Corresponding author address: Dr. Chungu Lu, NOAA/ERL R/E/FS, Forecast Systems Laboratory, 325 Broadway, Boulder, CO 80303.

Email: lu@fsl.noaa.gov

Abstract

The impact of discontinuous model forcing on the initial conditions obtained from 4DVAR data assimilation is studied with mathematic analyses, idealized numerical examples, and more realistic meteorological cases. The results show that a discontinuity in a parameterization, like a model bias, can introduce a systematic error in the assimilated initial fields. However, the most detrimental effect of a model discontinuity is the retention of roughness in the assimilated initial fields, although in some cases the 4DVAR procedure provides some smoothing effect. The obvious consequences of this roughness is that it will introduce spurious modes in the ensuing forecast, and derivatives of the assimilated initial data will be unrealistically large, which can lead to large errors in data analysis. The smoothing effect on the initial conditions with the addition of artificial diffusion to the constraining model is also studied. Possible solutions to the problem of 4DVAR data assimilation with discontinuous model forcing are discussed.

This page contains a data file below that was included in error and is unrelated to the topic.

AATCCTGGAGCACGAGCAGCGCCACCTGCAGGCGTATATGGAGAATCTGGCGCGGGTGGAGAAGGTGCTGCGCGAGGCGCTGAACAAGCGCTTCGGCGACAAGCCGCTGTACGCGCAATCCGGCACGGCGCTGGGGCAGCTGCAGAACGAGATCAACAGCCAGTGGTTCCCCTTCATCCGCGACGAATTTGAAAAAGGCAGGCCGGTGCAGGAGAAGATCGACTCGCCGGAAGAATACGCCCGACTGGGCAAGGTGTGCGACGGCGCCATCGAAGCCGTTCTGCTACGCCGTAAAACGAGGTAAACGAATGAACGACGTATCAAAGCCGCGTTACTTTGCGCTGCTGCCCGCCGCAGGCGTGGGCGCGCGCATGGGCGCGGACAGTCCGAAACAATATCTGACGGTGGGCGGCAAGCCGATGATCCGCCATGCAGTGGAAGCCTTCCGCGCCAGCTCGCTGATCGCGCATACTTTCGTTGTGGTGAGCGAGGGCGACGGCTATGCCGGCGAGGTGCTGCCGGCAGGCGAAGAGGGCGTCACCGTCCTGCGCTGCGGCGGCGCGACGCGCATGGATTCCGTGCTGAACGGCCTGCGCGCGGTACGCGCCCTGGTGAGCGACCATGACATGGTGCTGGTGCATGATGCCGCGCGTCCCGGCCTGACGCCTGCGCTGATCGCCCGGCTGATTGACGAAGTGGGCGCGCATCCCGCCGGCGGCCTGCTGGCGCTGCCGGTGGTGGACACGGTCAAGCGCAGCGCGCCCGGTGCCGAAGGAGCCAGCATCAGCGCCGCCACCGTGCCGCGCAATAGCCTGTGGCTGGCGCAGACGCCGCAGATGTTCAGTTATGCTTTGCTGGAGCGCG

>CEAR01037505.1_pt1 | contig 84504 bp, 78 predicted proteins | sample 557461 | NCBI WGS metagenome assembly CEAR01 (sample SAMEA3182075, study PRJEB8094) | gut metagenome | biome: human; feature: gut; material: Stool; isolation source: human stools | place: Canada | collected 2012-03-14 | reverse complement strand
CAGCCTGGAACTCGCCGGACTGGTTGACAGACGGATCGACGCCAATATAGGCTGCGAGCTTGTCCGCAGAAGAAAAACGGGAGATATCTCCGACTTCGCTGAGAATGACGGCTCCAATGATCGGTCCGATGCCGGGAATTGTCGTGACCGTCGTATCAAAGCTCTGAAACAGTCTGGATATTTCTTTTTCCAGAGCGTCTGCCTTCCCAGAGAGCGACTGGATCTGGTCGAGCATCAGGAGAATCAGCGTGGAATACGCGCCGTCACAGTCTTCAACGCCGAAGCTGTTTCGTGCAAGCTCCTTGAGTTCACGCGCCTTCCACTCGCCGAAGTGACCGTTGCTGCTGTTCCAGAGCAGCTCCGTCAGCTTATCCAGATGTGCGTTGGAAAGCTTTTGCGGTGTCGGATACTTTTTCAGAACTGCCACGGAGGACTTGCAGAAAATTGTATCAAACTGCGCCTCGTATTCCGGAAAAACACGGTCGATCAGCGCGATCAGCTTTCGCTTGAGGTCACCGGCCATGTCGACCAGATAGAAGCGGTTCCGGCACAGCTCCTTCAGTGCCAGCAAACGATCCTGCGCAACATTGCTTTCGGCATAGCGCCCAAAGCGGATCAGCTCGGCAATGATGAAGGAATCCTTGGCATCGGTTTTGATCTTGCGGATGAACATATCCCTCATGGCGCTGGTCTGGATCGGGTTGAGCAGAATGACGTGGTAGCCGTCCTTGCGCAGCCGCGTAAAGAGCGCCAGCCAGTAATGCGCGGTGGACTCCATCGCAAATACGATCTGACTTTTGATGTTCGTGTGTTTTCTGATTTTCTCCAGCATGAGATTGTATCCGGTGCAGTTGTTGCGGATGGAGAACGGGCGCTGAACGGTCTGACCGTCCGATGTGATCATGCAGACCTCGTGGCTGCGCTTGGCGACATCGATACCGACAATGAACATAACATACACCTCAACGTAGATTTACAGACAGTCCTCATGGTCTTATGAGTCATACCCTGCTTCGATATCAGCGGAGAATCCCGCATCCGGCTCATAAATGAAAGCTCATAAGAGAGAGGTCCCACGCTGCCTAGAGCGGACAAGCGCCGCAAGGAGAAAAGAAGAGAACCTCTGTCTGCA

Corresponding author address: Dr. Chungu Lu, NOAA/ERL R/E/FS, Forecast Systems Laboratory, 325 Broadway, Boulder, CO 80303.

Email: lu@fsl.noaa.gov

1. Introduction

In recent years, a large number of studies have been devoted to the problem of four-dimensional variational (4DVAR) data assimilation when the constraining equations contain discontinuous forcing terms (Verlinde and Cotton 1993; Bao and Warner 1993; Bao and Kuo 1995;Xu 1996a,b; 1997a,b; Zupanski 1993; Zou et al. 1993;Zou 1997). This problem arises in the implementation of the 4DVAR method for a typical atmospheric model, where the model physical parameterizations usually involve on–off switches. Most of these studies try to determine if the 4DVAR method will still work when the model used as a constraint includes such a switch, especially if the switch is dependent upon the model state variables. From the variational point of view, these concerns are understandable.